MJT: Why? I wasn’t, but you were right and I was wrong. What did you see then that I didn’t?

Jonathan Spyer: We all get things wrong in the Middle East, but that time I was right. I’m not saying I was some kind of genius—I was just a kid—but I did manage to call that one for whatever it’s worth.

All you had to do at the time was be interested enough in Arab political culture to listen carefully to what the other side said. That’s all it took. Once you did that, you’d have to be a moron not to see what was coming. Most people weren’t doing that.

Hezbollah erected a billboard on the border facing south into Israel showing a severed head being held by its hair. Text in Hebrew says, Sharon, don’t forget. Your soldiers are still in Lebanon.

MJT: It’s the same in the U.S. today. Too many people don’t want to listen to what’s being said in the Arab world. A lot of it is deeply disturbing. I could be wrong, and I don’t like to psychoanalyze people, but I think that’s the problem. They’re afraid of the implications of all this crazy talk in the Middle East. So they pretend they don’t hear it, they explain it away, or they say it’s not serious.

Jonathan Spyer: I think that’s right.

MJT: I don’t like what I often hear either, and I don’t know what we should do about it, but I’m aware of it, and it’s there whether I like it or not.

Jonathan Spyer: That’s the bottom line. And from there you have to build a rational policy. You may not like it, but what else can you do?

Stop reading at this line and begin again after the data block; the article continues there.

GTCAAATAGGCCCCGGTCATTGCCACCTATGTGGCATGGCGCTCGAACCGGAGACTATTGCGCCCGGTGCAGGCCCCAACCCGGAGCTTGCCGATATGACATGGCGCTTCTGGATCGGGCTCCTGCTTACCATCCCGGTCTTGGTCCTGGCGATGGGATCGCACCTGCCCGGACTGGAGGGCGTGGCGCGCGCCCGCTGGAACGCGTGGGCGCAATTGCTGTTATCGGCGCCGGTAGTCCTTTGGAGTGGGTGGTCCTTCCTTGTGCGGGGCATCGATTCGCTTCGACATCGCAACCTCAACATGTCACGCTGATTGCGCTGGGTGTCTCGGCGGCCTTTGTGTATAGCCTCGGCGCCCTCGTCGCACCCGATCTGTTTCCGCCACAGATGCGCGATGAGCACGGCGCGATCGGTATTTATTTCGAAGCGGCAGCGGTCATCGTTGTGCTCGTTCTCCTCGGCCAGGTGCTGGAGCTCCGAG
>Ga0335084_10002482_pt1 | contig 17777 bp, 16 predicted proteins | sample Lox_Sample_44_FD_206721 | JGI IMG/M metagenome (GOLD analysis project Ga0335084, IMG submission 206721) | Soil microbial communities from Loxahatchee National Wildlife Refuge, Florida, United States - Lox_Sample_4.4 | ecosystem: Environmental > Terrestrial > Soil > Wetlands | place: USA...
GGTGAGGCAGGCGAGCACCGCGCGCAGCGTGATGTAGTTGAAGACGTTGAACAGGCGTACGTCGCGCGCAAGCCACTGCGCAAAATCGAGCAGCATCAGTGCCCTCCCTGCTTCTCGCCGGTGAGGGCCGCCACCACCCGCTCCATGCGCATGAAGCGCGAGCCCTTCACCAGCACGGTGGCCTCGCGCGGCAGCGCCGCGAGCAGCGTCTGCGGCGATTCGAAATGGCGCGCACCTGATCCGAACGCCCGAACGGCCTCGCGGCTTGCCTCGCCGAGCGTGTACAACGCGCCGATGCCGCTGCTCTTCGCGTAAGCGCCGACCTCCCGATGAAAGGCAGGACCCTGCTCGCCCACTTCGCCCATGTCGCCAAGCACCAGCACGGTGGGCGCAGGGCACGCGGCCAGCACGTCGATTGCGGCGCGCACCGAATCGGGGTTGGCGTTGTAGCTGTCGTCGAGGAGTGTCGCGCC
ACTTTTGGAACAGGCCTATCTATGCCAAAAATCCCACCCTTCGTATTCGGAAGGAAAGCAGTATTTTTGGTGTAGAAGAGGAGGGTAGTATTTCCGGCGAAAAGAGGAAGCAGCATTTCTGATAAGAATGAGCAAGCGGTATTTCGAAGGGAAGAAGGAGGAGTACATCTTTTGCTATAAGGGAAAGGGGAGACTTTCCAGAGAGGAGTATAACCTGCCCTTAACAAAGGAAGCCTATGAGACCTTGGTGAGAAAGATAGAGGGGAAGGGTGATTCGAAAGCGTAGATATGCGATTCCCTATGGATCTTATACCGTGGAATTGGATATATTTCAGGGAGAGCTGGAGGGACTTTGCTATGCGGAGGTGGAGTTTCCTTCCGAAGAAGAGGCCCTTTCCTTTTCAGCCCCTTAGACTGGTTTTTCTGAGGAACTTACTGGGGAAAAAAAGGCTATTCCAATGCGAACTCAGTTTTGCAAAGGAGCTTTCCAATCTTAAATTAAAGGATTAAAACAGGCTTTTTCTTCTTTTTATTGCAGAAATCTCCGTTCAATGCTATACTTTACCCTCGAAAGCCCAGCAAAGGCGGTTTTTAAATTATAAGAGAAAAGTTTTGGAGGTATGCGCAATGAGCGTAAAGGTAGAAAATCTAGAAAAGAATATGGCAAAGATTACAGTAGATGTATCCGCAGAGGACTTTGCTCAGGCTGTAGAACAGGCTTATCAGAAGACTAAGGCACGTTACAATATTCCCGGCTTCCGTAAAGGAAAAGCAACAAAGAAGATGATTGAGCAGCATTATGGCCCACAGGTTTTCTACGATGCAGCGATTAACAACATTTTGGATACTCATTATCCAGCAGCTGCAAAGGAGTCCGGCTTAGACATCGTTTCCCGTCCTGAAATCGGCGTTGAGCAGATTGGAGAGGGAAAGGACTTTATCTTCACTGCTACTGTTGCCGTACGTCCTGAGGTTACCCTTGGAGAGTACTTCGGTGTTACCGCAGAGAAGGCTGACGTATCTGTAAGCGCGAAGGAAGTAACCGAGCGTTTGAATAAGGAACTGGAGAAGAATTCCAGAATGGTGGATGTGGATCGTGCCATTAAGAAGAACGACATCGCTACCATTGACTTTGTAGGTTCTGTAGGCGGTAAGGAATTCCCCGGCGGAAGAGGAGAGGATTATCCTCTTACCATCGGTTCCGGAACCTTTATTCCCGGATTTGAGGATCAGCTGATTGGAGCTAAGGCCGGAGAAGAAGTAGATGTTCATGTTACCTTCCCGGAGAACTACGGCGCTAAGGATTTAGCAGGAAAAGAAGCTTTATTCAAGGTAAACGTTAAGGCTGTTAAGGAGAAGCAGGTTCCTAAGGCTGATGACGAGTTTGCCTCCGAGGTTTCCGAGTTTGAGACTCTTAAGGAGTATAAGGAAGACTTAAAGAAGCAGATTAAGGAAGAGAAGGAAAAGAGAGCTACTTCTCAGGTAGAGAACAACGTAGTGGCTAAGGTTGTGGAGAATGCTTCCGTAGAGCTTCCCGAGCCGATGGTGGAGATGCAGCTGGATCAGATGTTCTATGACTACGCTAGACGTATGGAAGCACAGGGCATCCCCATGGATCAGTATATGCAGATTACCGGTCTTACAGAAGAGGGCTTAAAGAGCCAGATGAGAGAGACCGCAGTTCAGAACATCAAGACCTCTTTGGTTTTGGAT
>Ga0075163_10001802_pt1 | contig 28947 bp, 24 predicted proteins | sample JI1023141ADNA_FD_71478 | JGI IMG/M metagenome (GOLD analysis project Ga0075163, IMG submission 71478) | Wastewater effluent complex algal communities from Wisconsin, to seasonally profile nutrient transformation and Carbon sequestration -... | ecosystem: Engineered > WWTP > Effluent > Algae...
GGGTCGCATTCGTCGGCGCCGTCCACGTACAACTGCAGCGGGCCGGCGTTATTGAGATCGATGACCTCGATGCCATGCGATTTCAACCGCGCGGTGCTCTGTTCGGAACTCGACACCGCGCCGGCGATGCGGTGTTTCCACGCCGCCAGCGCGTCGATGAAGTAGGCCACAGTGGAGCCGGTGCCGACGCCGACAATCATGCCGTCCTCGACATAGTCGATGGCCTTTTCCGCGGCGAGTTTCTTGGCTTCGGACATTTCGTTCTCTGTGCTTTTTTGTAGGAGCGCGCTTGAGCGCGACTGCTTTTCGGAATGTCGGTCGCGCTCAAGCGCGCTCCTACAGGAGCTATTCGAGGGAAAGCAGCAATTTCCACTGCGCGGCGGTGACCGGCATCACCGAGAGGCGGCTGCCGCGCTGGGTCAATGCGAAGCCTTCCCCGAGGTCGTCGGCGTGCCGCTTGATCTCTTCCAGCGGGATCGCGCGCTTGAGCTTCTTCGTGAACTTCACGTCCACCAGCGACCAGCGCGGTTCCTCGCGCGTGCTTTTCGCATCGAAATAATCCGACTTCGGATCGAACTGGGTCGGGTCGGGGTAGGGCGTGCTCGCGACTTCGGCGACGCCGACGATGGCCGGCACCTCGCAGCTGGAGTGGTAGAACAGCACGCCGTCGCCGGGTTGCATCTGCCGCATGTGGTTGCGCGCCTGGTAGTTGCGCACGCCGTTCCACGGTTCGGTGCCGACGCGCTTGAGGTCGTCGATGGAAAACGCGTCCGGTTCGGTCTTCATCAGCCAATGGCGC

Israelis were exhausted by a half-century of war before the peace process started. Every family in the country was shaped by it. There was an immense longing in the 1990s for peace, normalcy, and the good life. We had an intense will and longing for that. So when the Oslo crowd came to town and said, “You can be born again, you can have peace with the Arabs,” people bought into it.

They were idealists, and they were rationalists. If a note of triumphalism creeps into my voice, it’s only because I remember how arrogant they were during the 1990s when they thought they were right. They were extremely contemptuous toward everyone at the time who was trying to warn them. We were described as anachronisms from a different century.

MJT: That’s what I thought at the time.

Jonathan Spyer: Okay. Fine. It’s okay.

MJT: I was young. I wasn’t writing about the Middle East then.

Jonathan Spyer: Sure. It’s fine. Everyone gets this place wrong.

MJT: No one has ever been right consistently. I don’t think it’s possible.

Jonathan Spyer: It’s not.

MJT: This place is too weird.

Jonathan Spyer: [Laughs.] Yeah. It is.